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The troika returns to Cyprus

Representatives of the troika of international lenders plus the European Stability Mechanism (ESM), the IMF, EC and the ECB , will be in Cyprus later this month for the third post-programme surveillance.

A DELEGATION from the International Monetary Fund (IMF), the European Commission (EC), the European Central Bank (ECB) and the European Stability Mechanism (ESM), will visit Cyprus between 25 and 28 September for its third post-programme surveillance following the island’s successful exit from the economic adjustment programme last year.

The troika mission will examine a range of issues relating to the economy, public finances, reforms and the financial sector.

The troika mission will examine the state of the Cypriot economy, public finances and the projections on their progress, the 2018 state budget and structural reforms that are underway.

The structural reforms relate to the implementation of the national health system, the six bills for modernising public administration, local government reform, establishment of a National Investment Fund and the exploitation of state property.

During their contacts with the Central Bank, the troika representatives will focus on the non-performing loans and their restructuring.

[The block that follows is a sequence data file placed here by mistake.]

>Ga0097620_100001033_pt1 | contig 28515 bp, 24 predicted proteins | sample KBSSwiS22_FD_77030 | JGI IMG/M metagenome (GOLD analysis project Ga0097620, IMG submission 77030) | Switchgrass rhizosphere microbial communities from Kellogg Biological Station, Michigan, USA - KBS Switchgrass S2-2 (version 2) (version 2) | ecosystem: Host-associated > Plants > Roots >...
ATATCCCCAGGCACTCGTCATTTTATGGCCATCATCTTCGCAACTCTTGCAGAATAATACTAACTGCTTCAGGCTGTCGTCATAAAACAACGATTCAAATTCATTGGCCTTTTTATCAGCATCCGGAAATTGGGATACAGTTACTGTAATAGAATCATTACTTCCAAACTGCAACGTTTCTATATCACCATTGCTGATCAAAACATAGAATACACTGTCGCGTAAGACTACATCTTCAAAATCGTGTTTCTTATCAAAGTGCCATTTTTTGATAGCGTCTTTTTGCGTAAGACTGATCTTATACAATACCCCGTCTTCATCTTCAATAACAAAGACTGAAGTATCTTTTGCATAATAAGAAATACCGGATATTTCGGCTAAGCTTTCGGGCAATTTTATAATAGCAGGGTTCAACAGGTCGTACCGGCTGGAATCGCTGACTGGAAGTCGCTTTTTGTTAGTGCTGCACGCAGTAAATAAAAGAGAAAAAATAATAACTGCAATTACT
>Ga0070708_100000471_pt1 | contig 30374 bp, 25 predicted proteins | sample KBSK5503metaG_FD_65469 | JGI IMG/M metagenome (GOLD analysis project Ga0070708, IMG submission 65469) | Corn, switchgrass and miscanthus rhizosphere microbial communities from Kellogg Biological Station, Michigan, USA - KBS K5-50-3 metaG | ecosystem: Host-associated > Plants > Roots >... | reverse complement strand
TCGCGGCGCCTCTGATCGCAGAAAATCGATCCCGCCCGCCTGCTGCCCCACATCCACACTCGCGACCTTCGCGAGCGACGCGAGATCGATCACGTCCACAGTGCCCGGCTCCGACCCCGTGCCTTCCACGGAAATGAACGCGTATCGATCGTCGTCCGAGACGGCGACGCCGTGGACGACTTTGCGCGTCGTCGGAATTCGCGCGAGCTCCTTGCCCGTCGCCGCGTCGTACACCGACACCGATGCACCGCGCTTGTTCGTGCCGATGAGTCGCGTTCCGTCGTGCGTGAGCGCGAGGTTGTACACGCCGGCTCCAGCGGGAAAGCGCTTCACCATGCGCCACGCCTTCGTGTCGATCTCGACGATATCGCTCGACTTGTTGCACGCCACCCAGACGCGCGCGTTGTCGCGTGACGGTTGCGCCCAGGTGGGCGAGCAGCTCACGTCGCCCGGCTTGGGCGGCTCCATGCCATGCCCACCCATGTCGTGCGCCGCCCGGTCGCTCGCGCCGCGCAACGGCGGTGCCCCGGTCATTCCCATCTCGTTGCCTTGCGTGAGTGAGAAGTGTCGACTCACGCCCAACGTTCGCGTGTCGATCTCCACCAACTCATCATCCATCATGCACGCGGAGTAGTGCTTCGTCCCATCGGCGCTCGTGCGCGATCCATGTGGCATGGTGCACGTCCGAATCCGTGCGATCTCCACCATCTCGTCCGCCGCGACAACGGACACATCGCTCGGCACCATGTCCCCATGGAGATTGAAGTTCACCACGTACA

The technocrats are expected to meet with the Minister of Finance Harris Georgiades and the Central Bank Governor Chrystalla Georgadji.

Cyprus is now subject to post-programme surveillance until at least 75% of the financial assistance it received as part of the bailout agreement has been repaid.

Readers' comments

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  • Martin says:

    The Troika give notice so that the Authorities have time to prepare the wool to pull over their eyes !

  • steve r says:

    Why do Troika give so much notice about their return. Unannounced visits would give a more transparent view of the current situation.

  • Deanna says:

    I think the Troika need to have a permanent office here.

  • Richard says:

    A lot depends on ‘how’ they will focus on re-structuring NPL’s and what the desired outcome is?

    That never seems to be transparent to anyone.

  • Peter Davis says:

    Ho goody, another pat on the back.

    I recall in my teaching qualification we started off with something positive to tell the student, then slipped in the bad news we wanted to get across such as. “you really must try harder” and then finished with something good such as “I know you will do better”

    Only to find the student ignored the first two points but remembered “Teacher said I will do better”.

    So when does CoLA start again?

  • The views expressed in readers' comments are not necessarily shared by the Cyprus Property News.


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